To prevent malpractice, effective, reliable case management systems must be employed.

By Mark A. Chinn, Family Lawyer

For years I lived in fear. Many nights I would wake up in the middle of the night, worried that something terrible was about to happen the next day, some important deadline that I had forgotten.

On a few occasions, I actually threw my blue jeans on and drove to the office at 3:00 in the morning. Of course, when I got there, I quickly realized there was no emergency. To prevent malpractice and waking up in the middle of the night, effective, reliable case management systems must be employed.

The Calendar

Many firms use a large calendar on which they manually record key trial dates and deadlines. Such a calendar is obsolete in the age of case management software, and should not be relied upon as a method of case management. However, even if case management software is used, a large calendar can be useful as a visual aid to view key dates in the future.

Docket Sheet

A “docket sheet” is a list of each case with a summary of key information. A docket sheet lists the case, the lawyer responsible, and a brief summary of the status of the case and any key dates in the future. The docket sheet assists each lawyer and staff member in keeping track of the status of cases. The docket sheet also serves as a reference for discussion during docket meetings.

Docket Meetings

Most lawyers and firms are so busy tending to their business that they fail to stop and assess what they are working on and what needs to be done. Often, lawyers fall into the trap of working on what they want to work on, instead of what needs to be worked on, and cases get neglected. Regular docket meetings aid in making sure that cases do not fall through the cracks. The docket meeting is also a time when the entire staff can take a few minutes to think about the posture of a case and brainstorm about what steps should be taken.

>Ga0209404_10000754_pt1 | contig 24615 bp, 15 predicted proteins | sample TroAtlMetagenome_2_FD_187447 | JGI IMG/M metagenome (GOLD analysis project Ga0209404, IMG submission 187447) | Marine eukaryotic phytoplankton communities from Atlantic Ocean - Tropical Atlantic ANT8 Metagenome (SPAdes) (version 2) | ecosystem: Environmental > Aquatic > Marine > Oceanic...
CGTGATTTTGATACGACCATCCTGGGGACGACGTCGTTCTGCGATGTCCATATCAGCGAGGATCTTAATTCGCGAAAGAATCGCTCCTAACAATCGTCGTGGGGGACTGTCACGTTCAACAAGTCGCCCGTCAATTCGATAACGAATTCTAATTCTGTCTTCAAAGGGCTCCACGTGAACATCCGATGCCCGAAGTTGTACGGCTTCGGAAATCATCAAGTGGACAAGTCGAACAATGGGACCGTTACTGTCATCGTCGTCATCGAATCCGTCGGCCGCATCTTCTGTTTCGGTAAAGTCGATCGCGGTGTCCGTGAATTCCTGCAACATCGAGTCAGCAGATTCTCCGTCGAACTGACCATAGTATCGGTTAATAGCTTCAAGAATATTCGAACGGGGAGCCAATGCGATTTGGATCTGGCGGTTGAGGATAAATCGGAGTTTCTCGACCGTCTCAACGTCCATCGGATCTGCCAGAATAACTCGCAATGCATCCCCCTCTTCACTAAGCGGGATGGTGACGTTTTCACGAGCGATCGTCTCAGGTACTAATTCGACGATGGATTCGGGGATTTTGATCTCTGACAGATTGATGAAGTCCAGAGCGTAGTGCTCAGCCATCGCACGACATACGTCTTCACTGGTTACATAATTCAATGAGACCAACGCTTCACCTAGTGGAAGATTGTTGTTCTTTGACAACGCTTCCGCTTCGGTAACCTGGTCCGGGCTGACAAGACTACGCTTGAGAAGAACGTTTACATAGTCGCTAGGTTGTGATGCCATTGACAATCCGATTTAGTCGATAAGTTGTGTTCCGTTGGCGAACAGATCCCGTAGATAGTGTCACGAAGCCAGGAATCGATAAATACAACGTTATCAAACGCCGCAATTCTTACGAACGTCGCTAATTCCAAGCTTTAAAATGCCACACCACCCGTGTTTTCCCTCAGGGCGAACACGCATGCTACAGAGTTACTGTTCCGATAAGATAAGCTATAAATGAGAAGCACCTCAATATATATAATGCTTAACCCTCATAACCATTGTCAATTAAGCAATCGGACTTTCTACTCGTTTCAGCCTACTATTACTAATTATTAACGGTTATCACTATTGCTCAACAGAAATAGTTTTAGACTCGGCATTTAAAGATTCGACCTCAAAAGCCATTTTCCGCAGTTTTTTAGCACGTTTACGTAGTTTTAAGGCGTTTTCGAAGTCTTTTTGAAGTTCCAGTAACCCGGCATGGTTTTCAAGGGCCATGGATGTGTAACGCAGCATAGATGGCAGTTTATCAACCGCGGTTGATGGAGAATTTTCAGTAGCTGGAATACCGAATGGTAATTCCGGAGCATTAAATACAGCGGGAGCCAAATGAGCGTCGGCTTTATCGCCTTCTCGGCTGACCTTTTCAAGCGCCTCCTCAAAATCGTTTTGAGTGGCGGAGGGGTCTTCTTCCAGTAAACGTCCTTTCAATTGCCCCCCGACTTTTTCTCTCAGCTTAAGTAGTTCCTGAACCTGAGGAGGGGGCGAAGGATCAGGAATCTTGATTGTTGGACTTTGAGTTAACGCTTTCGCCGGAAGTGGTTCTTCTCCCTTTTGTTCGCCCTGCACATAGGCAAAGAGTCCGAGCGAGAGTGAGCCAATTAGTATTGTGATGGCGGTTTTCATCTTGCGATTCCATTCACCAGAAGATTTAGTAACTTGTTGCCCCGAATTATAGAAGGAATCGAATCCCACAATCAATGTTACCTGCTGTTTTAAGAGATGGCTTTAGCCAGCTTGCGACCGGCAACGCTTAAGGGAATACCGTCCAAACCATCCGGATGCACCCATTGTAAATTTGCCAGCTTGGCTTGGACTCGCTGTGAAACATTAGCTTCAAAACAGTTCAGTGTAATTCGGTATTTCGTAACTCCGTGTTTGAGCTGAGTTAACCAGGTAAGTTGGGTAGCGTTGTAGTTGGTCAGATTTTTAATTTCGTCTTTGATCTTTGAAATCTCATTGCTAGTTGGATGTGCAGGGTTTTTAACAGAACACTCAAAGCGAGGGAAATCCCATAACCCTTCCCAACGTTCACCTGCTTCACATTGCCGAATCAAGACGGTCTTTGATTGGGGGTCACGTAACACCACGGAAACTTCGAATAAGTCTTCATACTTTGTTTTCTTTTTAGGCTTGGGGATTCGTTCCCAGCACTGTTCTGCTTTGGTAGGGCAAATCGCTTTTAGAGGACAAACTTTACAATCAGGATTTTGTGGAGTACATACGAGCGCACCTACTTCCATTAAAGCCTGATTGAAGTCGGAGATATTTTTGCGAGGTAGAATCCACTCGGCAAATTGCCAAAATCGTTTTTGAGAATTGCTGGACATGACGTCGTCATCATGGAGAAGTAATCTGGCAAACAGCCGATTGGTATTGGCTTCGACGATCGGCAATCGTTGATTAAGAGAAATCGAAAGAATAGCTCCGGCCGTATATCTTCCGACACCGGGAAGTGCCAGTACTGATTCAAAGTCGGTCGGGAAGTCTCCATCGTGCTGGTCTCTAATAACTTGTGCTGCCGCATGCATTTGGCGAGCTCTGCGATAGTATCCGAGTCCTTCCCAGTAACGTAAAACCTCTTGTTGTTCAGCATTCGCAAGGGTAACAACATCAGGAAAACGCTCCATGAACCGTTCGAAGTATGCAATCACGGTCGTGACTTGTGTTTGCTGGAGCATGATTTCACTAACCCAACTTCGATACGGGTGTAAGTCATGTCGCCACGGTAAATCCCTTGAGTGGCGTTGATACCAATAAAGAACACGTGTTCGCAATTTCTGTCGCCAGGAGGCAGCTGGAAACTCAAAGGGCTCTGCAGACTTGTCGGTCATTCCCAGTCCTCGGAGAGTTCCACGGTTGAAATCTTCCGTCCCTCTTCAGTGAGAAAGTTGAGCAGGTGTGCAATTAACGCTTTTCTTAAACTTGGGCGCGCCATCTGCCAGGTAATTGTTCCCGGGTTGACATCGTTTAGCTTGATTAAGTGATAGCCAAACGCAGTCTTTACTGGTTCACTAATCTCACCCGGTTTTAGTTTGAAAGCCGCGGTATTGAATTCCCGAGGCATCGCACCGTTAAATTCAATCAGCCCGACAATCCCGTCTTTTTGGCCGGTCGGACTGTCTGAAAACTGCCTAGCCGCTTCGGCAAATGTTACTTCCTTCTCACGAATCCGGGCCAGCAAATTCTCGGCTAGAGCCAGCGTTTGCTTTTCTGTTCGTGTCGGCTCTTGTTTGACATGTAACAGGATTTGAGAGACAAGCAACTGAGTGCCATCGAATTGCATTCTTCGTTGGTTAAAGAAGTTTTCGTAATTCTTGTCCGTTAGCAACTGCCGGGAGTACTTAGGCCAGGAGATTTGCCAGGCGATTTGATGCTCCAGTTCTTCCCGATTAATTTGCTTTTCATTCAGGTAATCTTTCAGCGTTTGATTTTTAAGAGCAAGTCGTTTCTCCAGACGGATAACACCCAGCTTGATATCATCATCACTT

Our firm has a one-hour docket meeting every Monday morning from 10:30 to 11:30. The entire staff participates, from receptionist, to bookkeeper, to attomeys. Usually, we stop and talk for at least a few seconds about each case. We try not to leave discussion of a case without creating a date for when something is going to happen or some action is going to be taken. Making sure that there is a date for action or for review, keeps the firm’s performance proactive instead of reactive. These dates are recorded by staff in the case management system.

Docket meetings are a time to talk about many things other than the management of the case. The bookkeeper is present to talk about the status of the account: Is there a retainer in trust? Is the account past due? Is the client cooperating in payment? If not, the firm must take steps to protect its financial integrity. This type of discussion keeps the firm from working and working and building up a huge (and probably uncollectible) past due account, without noticing it.

Firm problems can be discussed in docket meetings. Perhaps there is a problem with equipment that should be discussed. Perhaps there is a quirk in the filing system.

Docket meetings can be used for morale purposes. Inspirational writings can be read and discussed. Awards can be given. Docket meetings can be fun, too. As a matter of fact, docket meetings which are not fun, may be counterproductive.